In 2005, while deployed in Iraq, Mark Beyer’s team hit an IED which has left him with extensive injuries. After Mark’s recovery, the Beyers’ decided to start producing maple syrup on their 15 acre property in Upstate New York. Soon the demand for their product far outweighed the couple’s capacity to produce. Mark and Denise have continued to grow their business with assistance from the Farmer Veteran Fellowship Fund.

Veterans feeding the communities they left to serve

By Natalie Monroe, communications director of Farmer Veteran Coalition

“I remember the moment, standing in Jim Cochran’s organic strawberry field overlooking the Pacific Ocean,” reflects the founder of Farmer Veteran Coalition, Michael O’Gorman.
“Jim had served during Vietnam. The three women standing with us — Mary Tillman, Dolores Kesterman and Nadia McCaffrey — all lost their sons in Iraq or Afghanistan.”
Fatalities were high in 2007, and the country was deeply divided. Starting a campaign to create viable careers and places to heal on our nation’s farms for men and women returning from war felt electric. 
This idea sprouted roots in 2008 when O’Gorman, a lifelong farmer, started FVC in the back of his pick-up truck. Our plan was simple: find a way to help these veterans as they return to the communities they left to serve, and then tell their story. 
Now FVC has pioneered an entire military-to-agriculture movement. Representing members in all 50 states, our nonprofit develops meaningful careers for veterans of our Armed Forces who pursue careers in agriculture. Last month we welcomed our 30,000th veteran member. 
“It’s an absolute natural fit” as O’Gorman puts it.
We recognize that agriculture additionally offers purpose, opportunity, and physical and psychological benefits. For many veterans, this is the difference-maker in their civilian re-integration.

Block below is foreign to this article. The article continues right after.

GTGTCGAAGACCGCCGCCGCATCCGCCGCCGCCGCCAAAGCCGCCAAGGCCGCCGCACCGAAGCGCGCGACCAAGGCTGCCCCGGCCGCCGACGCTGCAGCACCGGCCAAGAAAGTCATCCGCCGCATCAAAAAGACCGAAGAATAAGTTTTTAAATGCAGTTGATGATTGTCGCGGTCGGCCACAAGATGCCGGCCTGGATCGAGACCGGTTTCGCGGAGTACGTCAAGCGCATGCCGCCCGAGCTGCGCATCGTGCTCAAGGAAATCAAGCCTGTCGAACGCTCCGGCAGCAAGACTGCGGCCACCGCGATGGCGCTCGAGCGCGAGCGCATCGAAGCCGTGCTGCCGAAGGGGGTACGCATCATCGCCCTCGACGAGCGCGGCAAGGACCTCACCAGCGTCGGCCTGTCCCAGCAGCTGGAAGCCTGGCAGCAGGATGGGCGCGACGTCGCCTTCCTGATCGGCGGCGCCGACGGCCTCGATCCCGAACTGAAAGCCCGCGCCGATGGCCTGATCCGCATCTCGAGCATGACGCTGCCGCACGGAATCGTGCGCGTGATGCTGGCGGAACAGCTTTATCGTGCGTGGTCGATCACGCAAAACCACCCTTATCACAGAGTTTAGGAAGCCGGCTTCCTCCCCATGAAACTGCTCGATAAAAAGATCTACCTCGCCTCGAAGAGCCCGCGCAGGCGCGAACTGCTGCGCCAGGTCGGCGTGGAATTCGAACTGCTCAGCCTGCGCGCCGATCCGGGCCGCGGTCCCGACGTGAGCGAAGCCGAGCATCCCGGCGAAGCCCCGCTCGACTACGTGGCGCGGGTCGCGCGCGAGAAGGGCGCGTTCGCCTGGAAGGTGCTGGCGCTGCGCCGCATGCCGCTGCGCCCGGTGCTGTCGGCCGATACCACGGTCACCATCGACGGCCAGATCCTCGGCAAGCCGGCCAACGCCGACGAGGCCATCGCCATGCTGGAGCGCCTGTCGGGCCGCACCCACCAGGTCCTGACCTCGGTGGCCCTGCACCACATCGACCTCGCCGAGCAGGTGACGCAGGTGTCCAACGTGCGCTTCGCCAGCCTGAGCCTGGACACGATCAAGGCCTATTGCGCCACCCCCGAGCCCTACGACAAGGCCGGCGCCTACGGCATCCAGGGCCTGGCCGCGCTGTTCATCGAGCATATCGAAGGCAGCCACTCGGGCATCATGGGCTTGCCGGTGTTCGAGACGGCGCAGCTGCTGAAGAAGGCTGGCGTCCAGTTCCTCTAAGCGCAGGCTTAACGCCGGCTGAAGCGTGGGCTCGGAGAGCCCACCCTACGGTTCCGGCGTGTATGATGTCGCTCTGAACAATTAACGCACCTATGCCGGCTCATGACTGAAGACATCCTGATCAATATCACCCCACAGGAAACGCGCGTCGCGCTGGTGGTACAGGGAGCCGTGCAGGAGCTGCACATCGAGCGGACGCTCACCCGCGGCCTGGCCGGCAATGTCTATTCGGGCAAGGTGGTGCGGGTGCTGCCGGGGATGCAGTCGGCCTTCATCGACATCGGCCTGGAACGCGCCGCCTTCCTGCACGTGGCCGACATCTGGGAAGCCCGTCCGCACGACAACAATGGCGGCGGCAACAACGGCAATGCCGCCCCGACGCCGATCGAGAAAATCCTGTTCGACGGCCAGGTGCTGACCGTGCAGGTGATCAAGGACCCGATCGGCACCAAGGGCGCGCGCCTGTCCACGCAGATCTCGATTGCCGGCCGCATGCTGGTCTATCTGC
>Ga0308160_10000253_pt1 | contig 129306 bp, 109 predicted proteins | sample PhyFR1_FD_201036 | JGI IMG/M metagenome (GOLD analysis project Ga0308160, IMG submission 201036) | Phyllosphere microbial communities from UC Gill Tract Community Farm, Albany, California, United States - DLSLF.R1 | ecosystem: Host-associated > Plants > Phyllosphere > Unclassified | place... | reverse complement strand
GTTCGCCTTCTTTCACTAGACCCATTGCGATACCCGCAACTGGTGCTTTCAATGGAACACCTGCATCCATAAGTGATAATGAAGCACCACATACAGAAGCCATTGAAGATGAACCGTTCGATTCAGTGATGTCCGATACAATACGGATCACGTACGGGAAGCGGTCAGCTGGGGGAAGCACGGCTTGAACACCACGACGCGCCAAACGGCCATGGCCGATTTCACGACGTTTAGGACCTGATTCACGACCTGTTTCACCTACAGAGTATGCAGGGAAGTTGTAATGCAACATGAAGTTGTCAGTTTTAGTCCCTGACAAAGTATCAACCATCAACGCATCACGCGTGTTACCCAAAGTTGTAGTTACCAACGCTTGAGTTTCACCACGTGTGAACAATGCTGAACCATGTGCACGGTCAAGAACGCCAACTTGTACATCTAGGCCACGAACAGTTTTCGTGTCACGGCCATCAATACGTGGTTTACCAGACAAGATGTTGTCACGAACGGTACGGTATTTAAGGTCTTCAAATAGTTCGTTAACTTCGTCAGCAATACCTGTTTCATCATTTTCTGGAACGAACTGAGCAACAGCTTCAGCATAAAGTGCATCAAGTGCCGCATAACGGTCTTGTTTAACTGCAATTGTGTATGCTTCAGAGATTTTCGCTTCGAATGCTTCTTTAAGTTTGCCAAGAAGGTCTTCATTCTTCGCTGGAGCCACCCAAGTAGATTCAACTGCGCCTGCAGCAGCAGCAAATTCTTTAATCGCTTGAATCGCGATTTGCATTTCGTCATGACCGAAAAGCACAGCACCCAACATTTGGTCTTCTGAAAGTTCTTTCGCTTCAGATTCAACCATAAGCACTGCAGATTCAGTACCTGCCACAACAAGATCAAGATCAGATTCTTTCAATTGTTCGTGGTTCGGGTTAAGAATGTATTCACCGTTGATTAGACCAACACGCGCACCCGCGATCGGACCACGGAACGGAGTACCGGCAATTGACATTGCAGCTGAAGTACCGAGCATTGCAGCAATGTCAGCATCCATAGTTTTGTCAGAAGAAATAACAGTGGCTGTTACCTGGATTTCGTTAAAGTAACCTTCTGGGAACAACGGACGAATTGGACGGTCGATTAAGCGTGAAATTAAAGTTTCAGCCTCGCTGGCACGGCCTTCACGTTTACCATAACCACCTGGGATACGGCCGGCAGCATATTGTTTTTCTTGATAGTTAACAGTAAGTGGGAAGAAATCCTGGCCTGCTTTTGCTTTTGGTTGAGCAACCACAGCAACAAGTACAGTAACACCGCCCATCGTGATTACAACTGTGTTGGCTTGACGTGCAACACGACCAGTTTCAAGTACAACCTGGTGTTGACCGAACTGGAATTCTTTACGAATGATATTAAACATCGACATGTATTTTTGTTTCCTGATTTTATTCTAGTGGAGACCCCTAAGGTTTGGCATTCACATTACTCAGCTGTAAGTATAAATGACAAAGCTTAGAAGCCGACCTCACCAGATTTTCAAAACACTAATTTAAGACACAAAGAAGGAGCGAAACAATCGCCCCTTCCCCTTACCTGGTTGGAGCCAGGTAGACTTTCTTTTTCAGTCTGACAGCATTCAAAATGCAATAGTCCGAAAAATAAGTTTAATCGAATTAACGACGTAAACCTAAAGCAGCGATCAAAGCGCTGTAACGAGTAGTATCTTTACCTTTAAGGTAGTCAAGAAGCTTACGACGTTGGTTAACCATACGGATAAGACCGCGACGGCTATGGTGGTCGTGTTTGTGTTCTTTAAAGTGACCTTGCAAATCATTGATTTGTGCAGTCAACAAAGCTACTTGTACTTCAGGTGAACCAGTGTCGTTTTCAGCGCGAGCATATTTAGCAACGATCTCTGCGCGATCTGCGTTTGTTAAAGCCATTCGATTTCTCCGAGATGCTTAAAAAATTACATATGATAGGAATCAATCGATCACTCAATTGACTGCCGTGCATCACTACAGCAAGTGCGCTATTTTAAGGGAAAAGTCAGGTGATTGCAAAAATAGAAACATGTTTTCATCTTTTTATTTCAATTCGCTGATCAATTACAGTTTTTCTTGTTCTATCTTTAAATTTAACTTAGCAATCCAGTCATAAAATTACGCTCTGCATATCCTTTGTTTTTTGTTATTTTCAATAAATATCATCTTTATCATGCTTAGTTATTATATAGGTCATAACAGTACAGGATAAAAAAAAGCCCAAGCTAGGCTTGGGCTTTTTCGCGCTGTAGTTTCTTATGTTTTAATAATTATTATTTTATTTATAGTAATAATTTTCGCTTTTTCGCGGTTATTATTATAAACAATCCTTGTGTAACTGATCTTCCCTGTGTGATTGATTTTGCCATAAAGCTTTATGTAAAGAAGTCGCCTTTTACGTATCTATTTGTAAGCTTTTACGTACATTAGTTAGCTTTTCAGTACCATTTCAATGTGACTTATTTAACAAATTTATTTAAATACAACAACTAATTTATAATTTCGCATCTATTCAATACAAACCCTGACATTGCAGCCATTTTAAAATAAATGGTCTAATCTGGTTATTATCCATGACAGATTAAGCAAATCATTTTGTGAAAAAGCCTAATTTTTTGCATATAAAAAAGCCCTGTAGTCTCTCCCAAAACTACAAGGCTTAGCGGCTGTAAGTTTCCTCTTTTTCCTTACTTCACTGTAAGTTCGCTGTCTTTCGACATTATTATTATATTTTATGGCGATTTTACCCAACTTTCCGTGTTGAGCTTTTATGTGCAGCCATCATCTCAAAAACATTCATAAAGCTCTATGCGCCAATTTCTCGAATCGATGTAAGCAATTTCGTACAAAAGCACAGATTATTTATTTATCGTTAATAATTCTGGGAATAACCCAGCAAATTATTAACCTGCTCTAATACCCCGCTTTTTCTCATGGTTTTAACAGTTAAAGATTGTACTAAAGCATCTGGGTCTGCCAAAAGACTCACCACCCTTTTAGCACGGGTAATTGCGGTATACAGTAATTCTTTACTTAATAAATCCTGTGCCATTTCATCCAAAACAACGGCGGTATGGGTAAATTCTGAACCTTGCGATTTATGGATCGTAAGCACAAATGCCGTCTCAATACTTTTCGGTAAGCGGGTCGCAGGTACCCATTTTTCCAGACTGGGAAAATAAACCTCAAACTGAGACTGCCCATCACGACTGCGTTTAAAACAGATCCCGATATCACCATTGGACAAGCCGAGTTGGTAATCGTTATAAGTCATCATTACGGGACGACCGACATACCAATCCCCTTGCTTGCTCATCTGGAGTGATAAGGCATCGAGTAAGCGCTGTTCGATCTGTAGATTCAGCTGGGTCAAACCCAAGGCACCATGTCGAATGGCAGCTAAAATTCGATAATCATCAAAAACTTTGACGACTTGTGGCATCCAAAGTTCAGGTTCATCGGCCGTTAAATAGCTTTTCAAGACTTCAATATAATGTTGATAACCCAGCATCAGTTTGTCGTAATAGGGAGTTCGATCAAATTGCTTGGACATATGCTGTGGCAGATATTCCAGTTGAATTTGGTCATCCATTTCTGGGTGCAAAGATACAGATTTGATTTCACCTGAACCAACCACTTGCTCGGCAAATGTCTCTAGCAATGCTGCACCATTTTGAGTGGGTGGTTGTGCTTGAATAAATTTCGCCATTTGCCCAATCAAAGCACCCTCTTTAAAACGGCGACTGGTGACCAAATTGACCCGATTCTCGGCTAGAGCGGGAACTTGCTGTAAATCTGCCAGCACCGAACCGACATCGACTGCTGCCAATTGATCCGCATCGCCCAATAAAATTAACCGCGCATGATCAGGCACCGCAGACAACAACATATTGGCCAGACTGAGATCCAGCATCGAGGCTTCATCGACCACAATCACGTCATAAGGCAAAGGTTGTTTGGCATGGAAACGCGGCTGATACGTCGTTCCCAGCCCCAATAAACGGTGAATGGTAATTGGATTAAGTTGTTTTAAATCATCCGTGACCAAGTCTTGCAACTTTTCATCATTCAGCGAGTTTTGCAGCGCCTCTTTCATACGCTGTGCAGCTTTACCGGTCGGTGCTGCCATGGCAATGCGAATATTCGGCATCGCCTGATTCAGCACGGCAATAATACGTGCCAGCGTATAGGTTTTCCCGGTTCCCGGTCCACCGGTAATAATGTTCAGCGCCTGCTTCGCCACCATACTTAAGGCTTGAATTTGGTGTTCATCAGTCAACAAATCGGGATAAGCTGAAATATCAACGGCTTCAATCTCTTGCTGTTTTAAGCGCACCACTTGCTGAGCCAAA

“Farm Bureau is historically one of FVC’s strongest supporters,” said Jeanette Lombardo, who took over as executive director in 2020. “We value this partnership that allows us to jointly help our veterans and their families transition into agriculture. The need in our rural communities is great.” 
This spring, more than 100 farmer veterans learned they were selected to be awarded equipment through the Farmer Veteran Fellowship Fund, one of FVC’s three primary in-house programs. The grant supports veterans in their early years of farming and ranching.
“We directly purchase a piece of equipment the farmer has identified as being critical,” Lombardo said. “Our veterans put their lives on the line to protect us. It’s an honor to help them grow their operations so they can feed their communities.”
Awardees received deliveries of greenhouses and grow tents, walk-in coolers and cold storage units, milking systems, water filtration systems and honey extractors. Other unique requests this year included a mushroom substrate steamer and a lavender bud stripper.
In the 11 years of the program, more than 800 veterans have benefitted with $3.5 million in equipment distributed.
Heading into Veterans Day, our team is celebrating. Last month at the National Association of State Departments of Agriculture Conference in Louisville, Kentucky, FVC was awarded ownership of the Homegrown By Heroes trademarks. Originally founded by the Kentucky Department of Agriculture in 2013, Homegrown By Heroes is the official farmer veteran branding program of America. It certifies ranchers, farmers and fisherman of all military eras to sell their product as veteran owned and produced, with the label informing consumers as much. It’s a marketing tool to distinguish product in a competitive marketplace.
Although FVC has promoted and administered the label nationwide in all other 49 states since 2013, KDA now relinquished full ownership. With this, we anticipate expanding the program beyond the 2,000 members currently certified. 
As the year closes, we are grateful for our Farmer Veteran Stakeholders Conference. The principal symposium for fostering the collaboration of the farming and military communities, this event is consistently the most meaningful gathering of our community. “Farm to Market: Opportunity Knocks” will take place in two regional conferences this year: Nov. 18 in Knoxville, Tennessee, and Dec. 10 in Tacoma, Washington. We hope you will join us there.
 
The nation’s largest nonprofit organization assisting veterans and active duty members of the U.S. Armed Forces embark on careers in agriculture, Farmer Veteran Coalition simultaneously cultivates the next generation of farmers and food leaders. Learn more at www.farmvetco.org.

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